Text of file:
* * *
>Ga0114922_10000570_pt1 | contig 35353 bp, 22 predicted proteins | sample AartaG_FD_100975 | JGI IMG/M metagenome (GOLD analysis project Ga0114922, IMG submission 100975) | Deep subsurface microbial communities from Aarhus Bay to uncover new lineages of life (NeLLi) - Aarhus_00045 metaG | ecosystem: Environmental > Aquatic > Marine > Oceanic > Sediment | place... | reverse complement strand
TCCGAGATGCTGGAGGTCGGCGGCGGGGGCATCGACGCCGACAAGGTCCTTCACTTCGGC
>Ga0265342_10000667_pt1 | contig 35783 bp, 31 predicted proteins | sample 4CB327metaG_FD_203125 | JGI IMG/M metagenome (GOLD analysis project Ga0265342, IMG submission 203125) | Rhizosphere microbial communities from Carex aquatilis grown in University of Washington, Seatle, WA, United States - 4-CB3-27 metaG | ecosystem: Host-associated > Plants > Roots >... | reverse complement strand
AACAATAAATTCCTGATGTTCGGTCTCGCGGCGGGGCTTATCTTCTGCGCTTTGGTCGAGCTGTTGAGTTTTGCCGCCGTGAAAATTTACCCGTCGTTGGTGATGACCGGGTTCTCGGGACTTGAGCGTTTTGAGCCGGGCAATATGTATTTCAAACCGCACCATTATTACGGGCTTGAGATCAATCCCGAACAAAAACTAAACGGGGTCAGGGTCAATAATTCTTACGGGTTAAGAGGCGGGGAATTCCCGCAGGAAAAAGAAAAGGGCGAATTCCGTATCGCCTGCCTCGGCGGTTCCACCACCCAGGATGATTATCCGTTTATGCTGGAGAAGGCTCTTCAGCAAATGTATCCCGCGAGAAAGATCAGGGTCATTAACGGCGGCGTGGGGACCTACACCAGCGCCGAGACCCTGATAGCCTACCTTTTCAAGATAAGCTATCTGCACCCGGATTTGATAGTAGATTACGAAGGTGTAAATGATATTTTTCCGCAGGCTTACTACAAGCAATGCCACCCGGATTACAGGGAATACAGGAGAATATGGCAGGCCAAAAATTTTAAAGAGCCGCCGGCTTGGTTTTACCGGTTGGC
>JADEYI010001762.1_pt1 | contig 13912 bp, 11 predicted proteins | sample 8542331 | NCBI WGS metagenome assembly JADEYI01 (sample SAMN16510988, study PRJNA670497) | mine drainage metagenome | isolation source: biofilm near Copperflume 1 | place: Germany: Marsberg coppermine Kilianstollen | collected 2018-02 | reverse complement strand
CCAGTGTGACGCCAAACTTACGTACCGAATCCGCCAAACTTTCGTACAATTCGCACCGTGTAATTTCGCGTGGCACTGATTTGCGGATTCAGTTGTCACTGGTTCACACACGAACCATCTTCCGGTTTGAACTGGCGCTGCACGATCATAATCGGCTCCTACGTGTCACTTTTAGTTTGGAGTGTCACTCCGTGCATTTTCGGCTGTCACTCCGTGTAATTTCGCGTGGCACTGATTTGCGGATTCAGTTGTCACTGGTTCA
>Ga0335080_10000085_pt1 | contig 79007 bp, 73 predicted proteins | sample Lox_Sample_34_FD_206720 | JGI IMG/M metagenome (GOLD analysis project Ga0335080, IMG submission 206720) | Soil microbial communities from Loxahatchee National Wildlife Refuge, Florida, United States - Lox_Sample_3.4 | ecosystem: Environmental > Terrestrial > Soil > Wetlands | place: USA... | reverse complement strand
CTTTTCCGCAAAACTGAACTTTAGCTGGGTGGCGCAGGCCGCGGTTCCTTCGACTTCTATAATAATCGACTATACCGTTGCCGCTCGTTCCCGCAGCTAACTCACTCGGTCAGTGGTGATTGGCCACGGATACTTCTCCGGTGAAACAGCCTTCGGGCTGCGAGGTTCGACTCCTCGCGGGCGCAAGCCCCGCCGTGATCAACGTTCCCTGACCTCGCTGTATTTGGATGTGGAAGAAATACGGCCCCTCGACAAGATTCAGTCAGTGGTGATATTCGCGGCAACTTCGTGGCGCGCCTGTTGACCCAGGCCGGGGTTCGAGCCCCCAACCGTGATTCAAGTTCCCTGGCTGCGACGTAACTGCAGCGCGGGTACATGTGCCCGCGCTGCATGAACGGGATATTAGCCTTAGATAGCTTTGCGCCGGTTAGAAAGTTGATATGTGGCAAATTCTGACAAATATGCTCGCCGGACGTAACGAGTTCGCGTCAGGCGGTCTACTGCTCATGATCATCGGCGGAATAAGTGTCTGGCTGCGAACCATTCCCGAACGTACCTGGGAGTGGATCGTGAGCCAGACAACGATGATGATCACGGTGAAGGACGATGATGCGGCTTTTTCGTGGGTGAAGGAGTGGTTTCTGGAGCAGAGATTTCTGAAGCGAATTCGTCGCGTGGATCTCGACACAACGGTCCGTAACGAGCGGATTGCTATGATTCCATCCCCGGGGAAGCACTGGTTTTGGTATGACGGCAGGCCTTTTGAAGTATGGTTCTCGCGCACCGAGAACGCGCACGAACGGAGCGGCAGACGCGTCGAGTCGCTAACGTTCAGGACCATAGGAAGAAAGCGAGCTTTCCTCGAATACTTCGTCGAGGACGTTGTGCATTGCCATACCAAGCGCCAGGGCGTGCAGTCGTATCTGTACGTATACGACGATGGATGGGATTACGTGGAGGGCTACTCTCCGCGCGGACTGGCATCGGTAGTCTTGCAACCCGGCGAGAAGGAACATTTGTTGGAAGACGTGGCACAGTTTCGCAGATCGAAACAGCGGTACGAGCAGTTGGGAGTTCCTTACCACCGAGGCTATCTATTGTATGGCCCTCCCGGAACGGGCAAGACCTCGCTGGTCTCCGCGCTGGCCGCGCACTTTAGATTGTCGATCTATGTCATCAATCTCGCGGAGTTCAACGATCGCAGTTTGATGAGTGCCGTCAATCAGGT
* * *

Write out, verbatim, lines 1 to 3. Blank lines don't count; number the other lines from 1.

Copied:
>Ga0114922_10000570_pt1 | contig 35353 bp, 22 predicted proteins | sample AartaG_FD_100975 | JGI IMG/M metagenome (GOLD analysis project Ga0114922, IMG submission 100975) | Deep subsurface microbial communities from Aarhus Bay to uncover new lineages of life (NeLLi) - Aarhus_00045 metaG | ecosystem: Environmental > Aquatic > Marine > Oceanic > Sediment | place... | reverse complement strand
TCCGAGATGCTGGAGGTCGGCGGCGGGGGCATCGACGCCGACAAGGTCCTTCACTTCGGC
>Ga0265342_10000667_pt1 | contig 35783 bp, 31 predicted proteins | sample 4CB327metaG_FD_203125 | JGI IMG/M metagenome (GOLD analysis project Ga0265342, IMG submission 203125) | Rhizosphere microbial communities from Carex aquatilis grown in University of Washington, Seatle, WA, United States - 4-CB3-27 metaG | ecosystem: Host-associated > Plants > Roots >... | reverse complement strand